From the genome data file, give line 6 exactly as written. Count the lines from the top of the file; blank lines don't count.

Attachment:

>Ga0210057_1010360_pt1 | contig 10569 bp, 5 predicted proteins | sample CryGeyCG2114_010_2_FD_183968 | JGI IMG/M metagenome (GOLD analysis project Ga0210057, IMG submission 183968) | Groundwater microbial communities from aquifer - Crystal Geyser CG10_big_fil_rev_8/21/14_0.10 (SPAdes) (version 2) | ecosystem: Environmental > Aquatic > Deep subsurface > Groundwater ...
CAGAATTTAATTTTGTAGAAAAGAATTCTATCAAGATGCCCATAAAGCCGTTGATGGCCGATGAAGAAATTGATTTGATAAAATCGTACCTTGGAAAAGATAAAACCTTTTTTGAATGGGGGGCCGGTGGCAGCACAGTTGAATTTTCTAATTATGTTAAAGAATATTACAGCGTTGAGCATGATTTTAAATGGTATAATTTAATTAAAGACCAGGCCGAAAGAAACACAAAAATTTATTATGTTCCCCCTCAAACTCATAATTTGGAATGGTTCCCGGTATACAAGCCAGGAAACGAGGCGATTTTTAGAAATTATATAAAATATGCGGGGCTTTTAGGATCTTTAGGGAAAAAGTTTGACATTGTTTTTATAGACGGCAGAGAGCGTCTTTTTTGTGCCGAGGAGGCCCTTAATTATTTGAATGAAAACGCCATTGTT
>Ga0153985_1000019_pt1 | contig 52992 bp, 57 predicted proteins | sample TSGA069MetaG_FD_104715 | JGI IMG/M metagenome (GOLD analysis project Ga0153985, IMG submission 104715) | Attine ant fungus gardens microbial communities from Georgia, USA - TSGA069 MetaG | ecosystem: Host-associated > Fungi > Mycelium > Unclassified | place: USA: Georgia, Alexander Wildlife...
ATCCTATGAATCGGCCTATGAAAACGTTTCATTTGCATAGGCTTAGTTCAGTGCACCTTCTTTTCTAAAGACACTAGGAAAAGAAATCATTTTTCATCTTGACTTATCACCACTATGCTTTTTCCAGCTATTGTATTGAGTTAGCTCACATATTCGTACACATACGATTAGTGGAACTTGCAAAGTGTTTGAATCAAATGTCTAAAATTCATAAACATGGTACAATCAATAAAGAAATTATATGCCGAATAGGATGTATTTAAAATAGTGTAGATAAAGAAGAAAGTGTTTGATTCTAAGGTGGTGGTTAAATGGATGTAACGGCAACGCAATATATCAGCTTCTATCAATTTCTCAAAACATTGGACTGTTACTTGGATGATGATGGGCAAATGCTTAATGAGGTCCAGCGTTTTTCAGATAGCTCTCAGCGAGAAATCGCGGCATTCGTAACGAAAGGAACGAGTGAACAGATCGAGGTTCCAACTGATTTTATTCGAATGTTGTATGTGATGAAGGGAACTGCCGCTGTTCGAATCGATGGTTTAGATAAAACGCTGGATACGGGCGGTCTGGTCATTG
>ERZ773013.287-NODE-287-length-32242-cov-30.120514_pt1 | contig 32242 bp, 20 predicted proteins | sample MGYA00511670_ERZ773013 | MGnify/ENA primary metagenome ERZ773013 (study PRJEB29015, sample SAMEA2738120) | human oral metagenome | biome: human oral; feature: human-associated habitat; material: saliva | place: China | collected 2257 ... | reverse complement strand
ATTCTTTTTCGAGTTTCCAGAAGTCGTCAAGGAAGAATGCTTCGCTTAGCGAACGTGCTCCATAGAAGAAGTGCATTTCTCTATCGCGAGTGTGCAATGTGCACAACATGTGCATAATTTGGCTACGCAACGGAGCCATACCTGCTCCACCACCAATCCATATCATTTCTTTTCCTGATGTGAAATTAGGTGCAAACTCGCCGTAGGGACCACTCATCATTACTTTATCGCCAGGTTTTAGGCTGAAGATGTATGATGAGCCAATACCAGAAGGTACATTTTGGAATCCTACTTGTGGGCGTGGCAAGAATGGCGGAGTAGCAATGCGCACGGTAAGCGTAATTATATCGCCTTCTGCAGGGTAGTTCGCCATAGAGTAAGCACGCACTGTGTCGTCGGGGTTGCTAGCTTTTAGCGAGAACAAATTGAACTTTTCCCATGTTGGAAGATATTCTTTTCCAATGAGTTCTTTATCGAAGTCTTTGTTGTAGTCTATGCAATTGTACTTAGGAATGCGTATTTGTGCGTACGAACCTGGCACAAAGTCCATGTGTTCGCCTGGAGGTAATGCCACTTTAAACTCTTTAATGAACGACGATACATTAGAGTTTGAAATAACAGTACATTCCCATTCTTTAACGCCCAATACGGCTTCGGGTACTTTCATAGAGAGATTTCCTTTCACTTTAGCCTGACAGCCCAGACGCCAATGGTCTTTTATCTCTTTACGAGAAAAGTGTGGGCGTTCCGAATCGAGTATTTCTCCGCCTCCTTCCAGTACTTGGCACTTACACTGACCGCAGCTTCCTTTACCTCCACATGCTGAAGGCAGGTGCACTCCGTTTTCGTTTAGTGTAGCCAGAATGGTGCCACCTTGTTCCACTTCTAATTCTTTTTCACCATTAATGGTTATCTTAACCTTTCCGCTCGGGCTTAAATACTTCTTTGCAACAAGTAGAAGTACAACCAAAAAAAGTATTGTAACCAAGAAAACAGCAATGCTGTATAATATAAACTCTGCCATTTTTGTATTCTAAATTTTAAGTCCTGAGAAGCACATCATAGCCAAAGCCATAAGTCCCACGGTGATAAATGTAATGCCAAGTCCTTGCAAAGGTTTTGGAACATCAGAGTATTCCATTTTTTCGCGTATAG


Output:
ATTCTTTTTCGAGTTTCCAGAAGTCGTCAAGGAAGAATGCTTCGCTTAGCGAACGTGCTCCATAGAAGAAGTGCATTTCTCTATCGCGAGTGTGCAATGTGCACAACATGTGCATAATTTGGCTACGCAACGGAGCCATACCTGCTCCACCACCAATCCATATCATTTCTTTTCCTGATGTGAAATTAGGTGCAAACTCGCCGTAGGGACCACTCATCATTACTTTATCGCCAGGTTTTAGGCTGAAGATGTATGATGAGCCAATACCAGAAGGTACATTTTGGAATCCTACTTGTGGGCGTGGCAAGAATGGCGGAGTAGCAATGCGCACGGTAAGCGTAATTATATCGCCTTCTGCAGGGTAGTTCGCCATAGAGTAAGCACGCACTGTGTCGTCGGGGTTGCTAGCTTTTAGCGAGAACAAATTGAACTTTTCCCATGTTGGAAGATATTCTTTTCCAATGAGTTCTTTATCGAAGTCTTTGTTGTAGTCTATGCAATTGTACTTAGGAATGCGTATTTGTGCGTACGAACCTGGCACAAAGTCCATGTGTTCGCCTGGAGGTAATGCCACTTTAAACTCTTTAATGAACGACGATACATTAGAGTTTGAAATAACAGTACATTCCCATTCTTTAACGCCCAATACGGCTTCGGGTACTTTCATAGAGAGATTTCCTTTCACTTTAGCCTGACAGCCCAGACGCCAATGGTCTTTTATCTCTTTACGAGAAAAGTGTGGGCGTTCCGAATCGAGTATTTCTCCGCCTCCTTCCAGTACTTGGCACTTACACTGACCGCAGCTTCCTTTACCTCCACATGCTGAAGGCAGGTGCACTCCGTTTTCGTTTAGTGTAGCCAGAATGGTGCCACCTTGTTCCACTTCTAATTCTTTTTCACCATTAATGGTTATCTTAACCTTTCCGCTCGGGCTTAAATACTTCTTTGCAACAAGTAGAAGTACAACCAAAAAAAGTATTGTAACCAAGAAAACAGCAATGCTGTATAATATAAACTCTGCCATTTTTGTATTCTAAATTTTAAGTCCTGAGAAGCACATCATAGCCAAAGCCATAAGTCCCACGGTGATAAATGTAATGCCAAGTCCTTGCAAAGGTTTTGGAACATCAGAGTATTCCATTTTTTCGCGTATAG